- China’s driverless trucks are revving their engines / MIT Technology Review
Chinese companies may benefit from the government’s push to overhaul the trucking industry and a relative lack of regulation on the testing of autonomous vehicles in the country to surge ahead of the competition from global firms such as Volvo, Daimler and Uber.
- China internet giant Tencent’s profit jumps on games gains / WSJ
The company reported a 43 percent increase in third-quarter net profits from a year earlier, driven by growing revenues from mobile games and advertising distributed through its popular social platforms such as WeChat, which has more than 800 million users.
- China consumer group reports problems with iPhones / WSJ
The Chinese Consumers Association is looking into complaints that iPhone 6 and iPhone 6S devices have been shutting off spontaneously and won’t turn on again until they are plugged in.
- Across China, Walmart faces labor unrest as authorities stand aside / NYT
“We want a snowball effect,” says Wang Shishu, a laid-off Walmart employee who has taken a leading role in organizing the nationwide activism against the company’s labor practices in China. “We want everybody to know what to do next.”
- In Trump’s China, industrial subsidies loom large / WSJ
Chinese government subsidies are playing a larger role in the country’s business operations, which could lead to trade tensions with Donald Trump once he takes office. “Almost 14 percent of listed, nonfinancial companies’ profits are attributable to government support, according to an analysis by Wind Info. That’s up from just under 5 percent six years ago. Even among private firms, many of which have state shareholders, 11 percent of profits come from the state.”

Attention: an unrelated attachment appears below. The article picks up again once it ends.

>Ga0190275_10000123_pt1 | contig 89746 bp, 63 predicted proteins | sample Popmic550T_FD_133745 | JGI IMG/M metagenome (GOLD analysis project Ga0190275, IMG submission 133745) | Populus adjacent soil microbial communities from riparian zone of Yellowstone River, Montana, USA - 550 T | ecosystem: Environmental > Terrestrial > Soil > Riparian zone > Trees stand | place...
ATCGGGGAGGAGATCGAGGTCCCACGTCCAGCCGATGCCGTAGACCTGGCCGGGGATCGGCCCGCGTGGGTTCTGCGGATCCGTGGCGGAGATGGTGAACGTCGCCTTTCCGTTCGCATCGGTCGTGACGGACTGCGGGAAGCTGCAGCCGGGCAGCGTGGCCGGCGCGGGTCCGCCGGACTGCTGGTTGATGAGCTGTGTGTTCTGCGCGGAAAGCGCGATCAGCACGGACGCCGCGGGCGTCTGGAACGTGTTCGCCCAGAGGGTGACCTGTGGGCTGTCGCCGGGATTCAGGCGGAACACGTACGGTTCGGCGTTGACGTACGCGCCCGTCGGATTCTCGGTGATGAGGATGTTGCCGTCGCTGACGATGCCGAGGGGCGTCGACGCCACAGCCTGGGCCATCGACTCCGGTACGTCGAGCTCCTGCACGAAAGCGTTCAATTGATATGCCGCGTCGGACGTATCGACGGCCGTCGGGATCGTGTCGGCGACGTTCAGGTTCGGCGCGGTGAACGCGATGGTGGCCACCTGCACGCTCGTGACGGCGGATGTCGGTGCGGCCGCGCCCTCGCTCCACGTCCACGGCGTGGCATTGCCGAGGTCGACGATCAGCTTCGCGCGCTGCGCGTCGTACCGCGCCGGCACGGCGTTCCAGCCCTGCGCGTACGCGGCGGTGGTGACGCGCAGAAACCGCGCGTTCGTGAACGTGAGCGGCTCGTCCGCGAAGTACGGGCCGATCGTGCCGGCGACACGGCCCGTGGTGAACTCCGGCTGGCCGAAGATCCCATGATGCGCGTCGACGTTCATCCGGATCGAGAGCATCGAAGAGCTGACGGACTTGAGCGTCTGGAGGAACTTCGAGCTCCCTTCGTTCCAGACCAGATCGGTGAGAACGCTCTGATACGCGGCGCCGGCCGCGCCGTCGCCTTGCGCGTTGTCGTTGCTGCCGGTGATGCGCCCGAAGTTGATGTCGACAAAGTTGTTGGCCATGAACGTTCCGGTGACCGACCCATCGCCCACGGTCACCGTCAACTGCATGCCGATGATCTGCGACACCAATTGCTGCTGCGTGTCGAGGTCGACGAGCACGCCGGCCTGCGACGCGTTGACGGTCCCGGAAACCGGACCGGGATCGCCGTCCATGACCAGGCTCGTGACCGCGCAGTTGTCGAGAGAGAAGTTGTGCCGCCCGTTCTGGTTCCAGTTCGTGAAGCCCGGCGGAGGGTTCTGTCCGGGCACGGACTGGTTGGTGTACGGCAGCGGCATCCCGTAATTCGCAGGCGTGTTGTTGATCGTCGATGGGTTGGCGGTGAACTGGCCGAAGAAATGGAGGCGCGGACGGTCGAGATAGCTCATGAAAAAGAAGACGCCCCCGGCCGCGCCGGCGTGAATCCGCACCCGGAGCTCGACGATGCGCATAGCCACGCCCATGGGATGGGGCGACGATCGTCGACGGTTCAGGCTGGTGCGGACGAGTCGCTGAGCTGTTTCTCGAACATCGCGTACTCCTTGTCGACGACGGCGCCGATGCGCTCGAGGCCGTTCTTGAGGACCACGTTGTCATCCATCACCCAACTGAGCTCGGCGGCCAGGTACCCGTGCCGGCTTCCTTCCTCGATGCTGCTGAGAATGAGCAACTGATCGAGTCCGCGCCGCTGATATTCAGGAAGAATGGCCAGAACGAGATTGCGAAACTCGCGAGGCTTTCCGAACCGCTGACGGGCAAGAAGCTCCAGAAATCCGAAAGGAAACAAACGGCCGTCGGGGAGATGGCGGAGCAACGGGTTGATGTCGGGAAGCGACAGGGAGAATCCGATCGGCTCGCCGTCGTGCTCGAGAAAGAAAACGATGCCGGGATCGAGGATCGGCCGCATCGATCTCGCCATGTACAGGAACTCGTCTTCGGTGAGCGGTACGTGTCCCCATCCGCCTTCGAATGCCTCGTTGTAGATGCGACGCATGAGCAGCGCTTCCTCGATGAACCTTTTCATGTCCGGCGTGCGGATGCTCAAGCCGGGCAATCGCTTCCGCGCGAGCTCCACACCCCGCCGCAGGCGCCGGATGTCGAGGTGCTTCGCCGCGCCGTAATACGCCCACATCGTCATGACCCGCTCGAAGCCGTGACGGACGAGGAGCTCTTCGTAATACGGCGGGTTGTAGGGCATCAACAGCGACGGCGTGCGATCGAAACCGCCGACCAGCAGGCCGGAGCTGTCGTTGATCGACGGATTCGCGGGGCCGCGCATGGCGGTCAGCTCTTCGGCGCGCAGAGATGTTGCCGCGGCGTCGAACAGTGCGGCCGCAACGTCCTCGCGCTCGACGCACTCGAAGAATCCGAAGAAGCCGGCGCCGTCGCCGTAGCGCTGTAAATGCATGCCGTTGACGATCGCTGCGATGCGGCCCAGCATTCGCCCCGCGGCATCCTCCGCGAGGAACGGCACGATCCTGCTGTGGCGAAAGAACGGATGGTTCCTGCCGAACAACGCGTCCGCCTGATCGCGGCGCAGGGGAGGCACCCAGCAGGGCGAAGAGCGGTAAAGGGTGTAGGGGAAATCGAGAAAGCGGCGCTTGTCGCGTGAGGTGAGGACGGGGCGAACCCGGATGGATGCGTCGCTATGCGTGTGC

- Is China a currency manipulator? Data say no / WSJ
Although the yuan’s decline to an eight-year low against the U.S. dollar this week would appear to support Trump’s accusations of manipulation, it is actually performing “significantly better than most other major currencies. Only when viewed against the U.S. dollar does the yuan appear weak.”
- In China, toilets have Trump’s name without his permission / NYT
Zhong Jiye, founder of the company behind the high-tech commodes, said he was unfamiliar with Donald Trump when he came up with the English name of his firm, Shenzhen Trump Industrial Company. As many as 17 of the 46 trademarks registered with the Trump name in China may not be owned by Trump himself, according to information on file with the country’s trademark office.
- China discovers the price of global power: soldiers returning in caskets / WSJ
“President Xi Jinping’s quest to make his nation a military player on the world stage provokes soul-searching as the country absorbs its first combat casualties in decades.”
- U.S. returns Chinese fugitive after 13 years on the run / WSJ
“In an act hailed by Beijing as a major diplomatic success, the U.S. sent Yang Xiuzhu back to China, where the former high official was formally arrested on corruption charges 13 years after fleeing the country.”